Some landowners have miles of the pipeline already installed on their properties. Contractors for Duke and Dominion also cleared trees along more than 110 miles across West Virginia, Virginia and North Carolina, leaving about half of the felled trees on the property. 

“Even if there’s nothing visible out on the land, there’s a public record out at the courthouse that restricts that landowner’s rights and that property’s value,” Howell said. “The easements all prohibit building a structure. That means if you want to put a barn there, you cannot. If you want to put a house or shed there, you cannot. And the company has the right to come onto the property to do what they want.”

Right now, the future of these easements is an open question, as the energy companies seek approval from federal regulators on a plan to restore the land they already started preparing for the pipeline. 

FERC noted in July that they had “received a number of comments that the commission should require the relinquishment of the easements” that Duke and Dominion own. But so far, regulators have opted out of weighing in. Attorneys like Gibson are requesting FERC get involved before their next more official statement on Dominion’s restoration proposals, which is due in November. 

In an emailed statement, Dominion Energy spokesperson Christine Mitchell said the company will hang onto the easements for the next few years to “develop the most responsible approach” for restoration.

“We plan to keep the easements until all restoration and monitoring are complete,” she wrote. “However, we will evaluate individual landowner requests on a case-by-case basis.”

Restoration will take one to two years, with work in West Virginia beginning last in mid-2022. 

To Howell, a natural “next question” would be what Duke and Dominion plan to do with the easements after restoration is finished. 

“I think that the thing that hangs in the back of the mind of the landowner, and reasonably so, is not only what I said about it affecting the land value of it,” Howell said, “but there’s also the possibility that [Atlantic Coast Pipeline] sells these [easements] to another company, who then uses that as a foothold to build a pipeline on the same, or similar, route.”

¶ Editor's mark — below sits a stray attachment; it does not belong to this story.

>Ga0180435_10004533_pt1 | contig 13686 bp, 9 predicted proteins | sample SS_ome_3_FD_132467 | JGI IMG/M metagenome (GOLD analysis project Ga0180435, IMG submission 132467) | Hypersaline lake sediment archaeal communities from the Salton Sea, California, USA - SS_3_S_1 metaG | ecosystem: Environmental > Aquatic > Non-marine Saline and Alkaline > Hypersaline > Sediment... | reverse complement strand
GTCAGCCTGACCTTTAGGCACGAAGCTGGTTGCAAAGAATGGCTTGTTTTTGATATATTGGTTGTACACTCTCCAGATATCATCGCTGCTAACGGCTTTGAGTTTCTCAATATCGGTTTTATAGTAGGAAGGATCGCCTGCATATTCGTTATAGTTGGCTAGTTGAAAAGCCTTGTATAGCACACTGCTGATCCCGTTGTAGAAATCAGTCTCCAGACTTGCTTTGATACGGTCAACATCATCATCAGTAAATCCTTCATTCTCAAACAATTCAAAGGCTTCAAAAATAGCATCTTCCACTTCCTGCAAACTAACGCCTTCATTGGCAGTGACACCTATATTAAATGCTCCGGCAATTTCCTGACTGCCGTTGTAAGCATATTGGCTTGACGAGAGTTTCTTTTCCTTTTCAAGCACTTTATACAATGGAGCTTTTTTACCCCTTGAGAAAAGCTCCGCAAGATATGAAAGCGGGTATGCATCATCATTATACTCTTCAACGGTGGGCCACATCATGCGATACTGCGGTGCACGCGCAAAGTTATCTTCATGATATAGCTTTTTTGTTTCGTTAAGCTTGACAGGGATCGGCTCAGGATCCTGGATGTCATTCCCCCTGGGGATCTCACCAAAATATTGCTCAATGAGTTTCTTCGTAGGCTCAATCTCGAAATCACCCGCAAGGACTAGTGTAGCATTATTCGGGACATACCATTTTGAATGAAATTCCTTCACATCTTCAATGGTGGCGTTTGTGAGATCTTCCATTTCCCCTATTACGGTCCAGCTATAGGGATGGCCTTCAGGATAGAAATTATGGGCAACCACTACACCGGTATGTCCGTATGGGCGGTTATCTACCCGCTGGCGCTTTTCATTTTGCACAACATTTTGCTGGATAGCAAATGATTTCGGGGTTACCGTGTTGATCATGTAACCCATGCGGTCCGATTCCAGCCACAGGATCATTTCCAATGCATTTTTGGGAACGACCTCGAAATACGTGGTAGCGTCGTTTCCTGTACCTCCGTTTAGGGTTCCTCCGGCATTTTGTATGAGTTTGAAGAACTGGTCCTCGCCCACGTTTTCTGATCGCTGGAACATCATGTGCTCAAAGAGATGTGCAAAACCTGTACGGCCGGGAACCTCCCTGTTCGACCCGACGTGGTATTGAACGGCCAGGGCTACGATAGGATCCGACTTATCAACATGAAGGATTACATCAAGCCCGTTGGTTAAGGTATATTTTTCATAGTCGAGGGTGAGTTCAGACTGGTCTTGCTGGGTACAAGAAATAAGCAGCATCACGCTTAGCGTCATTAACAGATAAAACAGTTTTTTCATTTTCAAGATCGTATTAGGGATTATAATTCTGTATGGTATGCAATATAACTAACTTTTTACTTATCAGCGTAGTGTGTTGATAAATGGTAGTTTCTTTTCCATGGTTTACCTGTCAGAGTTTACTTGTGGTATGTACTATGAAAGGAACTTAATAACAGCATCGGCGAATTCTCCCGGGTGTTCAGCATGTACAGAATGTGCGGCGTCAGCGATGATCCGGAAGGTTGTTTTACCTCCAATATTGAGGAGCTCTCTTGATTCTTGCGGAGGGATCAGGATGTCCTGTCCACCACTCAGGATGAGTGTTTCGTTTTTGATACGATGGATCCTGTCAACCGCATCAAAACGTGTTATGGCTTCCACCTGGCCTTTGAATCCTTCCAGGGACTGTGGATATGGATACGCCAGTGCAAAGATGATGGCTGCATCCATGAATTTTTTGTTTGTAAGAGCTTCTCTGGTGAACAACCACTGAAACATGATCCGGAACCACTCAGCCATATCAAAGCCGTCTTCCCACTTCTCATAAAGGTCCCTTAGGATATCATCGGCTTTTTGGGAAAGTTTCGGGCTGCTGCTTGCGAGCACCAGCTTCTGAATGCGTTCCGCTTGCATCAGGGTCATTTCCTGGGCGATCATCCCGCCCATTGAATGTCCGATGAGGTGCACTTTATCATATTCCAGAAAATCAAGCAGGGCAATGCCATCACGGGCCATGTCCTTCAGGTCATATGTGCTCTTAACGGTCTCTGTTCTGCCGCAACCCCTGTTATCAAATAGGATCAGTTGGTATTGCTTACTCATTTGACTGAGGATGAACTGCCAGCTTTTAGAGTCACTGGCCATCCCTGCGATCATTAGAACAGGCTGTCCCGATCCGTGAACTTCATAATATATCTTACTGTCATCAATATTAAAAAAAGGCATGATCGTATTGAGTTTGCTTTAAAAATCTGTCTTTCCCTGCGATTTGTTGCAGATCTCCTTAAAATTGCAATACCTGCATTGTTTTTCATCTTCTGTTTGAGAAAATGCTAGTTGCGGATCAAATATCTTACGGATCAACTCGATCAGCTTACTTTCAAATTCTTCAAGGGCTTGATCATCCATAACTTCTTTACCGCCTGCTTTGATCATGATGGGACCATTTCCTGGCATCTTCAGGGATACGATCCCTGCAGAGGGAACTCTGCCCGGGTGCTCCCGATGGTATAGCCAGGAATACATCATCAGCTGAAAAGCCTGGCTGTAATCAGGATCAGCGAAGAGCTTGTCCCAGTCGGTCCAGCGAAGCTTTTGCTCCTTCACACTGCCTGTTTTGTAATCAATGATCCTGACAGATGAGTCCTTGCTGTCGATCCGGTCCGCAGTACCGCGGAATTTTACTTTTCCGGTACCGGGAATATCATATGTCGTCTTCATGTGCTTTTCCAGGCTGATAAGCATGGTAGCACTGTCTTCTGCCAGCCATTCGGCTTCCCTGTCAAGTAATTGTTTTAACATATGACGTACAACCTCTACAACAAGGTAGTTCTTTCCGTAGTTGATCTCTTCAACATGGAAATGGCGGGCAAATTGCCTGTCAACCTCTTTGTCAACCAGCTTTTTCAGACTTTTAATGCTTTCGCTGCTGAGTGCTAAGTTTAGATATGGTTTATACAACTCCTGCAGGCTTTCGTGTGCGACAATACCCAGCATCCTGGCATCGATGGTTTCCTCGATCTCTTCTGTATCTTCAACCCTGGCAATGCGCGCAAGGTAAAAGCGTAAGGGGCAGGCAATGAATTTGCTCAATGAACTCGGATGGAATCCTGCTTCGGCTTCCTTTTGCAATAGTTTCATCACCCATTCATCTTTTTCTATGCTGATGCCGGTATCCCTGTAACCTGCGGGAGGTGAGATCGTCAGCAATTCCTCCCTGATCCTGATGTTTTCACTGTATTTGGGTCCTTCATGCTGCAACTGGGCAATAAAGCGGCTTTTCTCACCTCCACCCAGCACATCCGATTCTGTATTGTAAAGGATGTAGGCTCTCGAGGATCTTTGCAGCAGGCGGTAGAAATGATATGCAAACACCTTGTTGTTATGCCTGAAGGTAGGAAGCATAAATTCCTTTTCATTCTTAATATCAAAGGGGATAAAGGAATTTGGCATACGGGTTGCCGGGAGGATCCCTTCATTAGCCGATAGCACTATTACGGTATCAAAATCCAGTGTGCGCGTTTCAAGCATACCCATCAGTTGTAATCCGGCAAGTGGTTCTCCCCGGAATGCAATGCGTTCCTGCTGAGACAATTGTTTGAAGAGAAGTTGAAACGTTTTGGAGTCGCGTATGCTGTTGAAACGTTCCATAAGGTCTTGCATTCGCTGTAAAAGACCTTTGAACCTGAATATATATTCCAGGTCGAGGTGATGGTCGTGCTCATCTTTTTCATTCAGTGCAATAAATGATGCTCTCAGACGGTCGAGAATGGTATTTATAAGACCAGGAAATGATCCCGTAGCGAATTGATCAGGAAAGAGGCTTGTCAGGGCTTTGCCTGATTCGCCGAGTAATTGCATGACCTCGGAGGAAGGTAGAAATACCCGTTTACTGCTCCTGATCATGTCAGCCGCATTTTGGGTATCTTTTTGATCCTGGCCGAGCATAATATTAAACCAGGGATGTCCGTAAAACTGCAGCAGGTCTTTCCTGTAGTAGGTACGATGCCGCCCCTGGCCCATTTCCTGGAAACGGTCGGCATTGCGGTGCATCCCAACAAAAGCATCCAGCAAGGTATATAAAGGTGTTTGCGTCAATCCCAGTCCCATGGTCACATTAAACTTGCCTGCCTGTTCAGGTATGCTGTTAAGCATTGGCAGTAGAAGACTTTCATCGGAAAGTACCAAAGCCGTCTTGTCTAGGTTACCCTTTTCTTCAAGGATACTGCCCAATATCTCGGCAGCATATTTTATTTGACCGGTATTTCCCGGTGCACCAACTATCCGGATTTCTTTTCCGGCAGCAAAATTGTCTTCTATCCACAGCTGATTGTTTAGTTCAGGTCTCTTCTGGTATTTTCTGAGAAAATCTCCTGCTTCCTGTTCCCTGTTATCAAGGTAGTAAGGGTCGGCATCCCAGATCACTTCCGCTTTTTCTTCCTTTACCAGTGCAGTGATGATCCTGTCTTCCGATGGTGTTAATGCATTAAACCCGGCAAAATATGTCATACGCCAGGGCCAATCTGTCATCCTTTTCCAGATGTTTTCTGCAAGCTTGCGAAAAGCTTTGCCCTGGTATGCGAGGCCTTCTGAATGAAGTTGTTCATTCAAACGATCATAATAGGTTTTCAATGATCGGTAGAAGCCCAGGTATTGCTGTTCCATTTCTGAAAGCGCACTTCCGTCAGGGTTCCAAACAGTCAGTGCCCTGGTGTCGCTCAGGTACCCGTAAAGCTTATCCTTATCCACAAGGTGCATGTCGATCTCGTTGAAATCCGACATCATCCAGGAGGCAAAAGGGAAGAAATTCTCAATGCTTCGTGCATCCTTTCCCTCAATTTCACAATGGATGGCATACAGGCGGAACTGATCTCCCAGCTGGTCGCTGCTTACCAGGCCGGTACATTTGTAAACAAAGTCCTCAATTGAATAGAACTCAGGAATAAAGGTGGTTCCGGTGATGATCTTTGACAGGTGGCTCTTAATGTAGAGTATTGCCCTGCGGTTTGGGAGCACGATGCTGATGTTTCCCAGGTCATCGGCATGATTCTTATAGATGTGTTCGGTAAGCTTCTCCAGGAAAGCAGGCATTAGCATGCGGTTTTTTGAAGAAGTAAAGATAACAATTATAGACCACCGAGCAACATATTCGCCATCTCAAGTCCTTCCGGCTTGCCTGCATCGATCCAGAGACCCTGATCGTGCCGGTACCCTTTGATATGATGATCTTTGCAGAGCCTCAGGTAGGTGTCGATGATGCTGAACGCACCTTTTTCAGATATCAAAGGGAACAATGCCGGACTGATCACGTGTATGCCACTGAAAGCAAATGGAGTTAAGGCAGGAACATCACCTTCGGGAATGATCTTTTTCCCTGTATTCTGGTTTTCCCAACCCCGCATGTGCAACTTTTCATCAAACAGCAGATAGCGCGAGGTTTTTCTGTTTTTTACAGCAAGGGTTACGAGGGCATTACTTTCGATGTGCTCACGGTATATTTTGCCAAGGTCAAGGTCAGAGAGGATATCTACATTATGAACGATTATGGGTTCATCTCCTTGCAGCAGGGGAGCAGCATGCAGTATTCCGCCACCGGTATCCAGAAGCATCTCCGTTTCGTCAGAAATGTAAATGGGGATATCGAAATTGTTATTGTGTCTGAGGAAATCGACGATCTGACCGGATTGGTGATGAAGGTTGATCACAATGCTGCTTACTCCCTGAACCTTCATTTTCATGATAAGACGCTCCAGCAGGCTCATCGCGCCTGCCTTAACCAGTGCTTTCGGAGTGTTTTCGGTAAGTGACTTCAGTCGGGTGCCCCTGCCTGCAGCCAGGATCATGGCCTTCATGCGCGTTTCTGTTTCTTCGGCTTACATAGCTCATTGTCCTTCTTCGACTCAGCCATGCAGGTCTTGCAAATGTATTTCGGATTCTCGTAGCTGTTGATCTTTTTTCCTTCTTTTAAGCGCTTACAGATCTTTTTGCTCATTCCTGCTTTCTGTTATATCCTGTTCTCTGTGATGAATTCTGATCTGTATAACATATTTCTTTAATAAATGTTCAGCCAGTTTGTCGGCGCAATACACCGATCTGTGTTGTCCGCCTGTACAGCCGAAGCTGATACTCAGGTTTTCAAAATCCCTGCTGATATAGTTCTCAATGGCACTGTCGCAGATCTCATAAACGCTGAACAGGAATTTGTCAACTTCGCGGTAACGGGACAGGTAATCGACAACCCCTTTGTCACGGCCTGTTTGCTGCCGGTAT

“Could this be sold?” Howell said. “And could it still become some other pipeline, down the road?”

So what now?

After the pipeline was canceled, Gibson and the Niskanen Center intervened during Dominion’s request for restoration approval, on behalf of a handful of Virginia landowners living along the pipeline’s proposed route.

“Landowners are in this mess because FERC authorized this pipeline to go out and start taking people’s land,” Gibson said. “FERC created this mess, it needs to help fix this.”

Doddridge County landowner Jeff Mills points out an energy-company owned easement on a map of his property. Photo: Emily Allen/Mountain State Spotlight

Back in Doddridge County, Mills said he has written public comments to FERC asking the agency to return his easement to him.

There are a lot of unknowns. Because FERC hasn’t addressed the relinquishment of easements, there’s been no word on what happens to payments the companies have made. Mills received $210,000, he said, for his 50-foot easement.

Still, he remains afraid Duke and Dominion might end up selling the land to another pipeline company, bringing back the same fears.

“If it blew [up] right where it was put, anybody living here would be gone,” Mills said.

FERC is expected to file a new, final environmental impact statement by Nov. 19. It’s unclear whether they will rule on easements.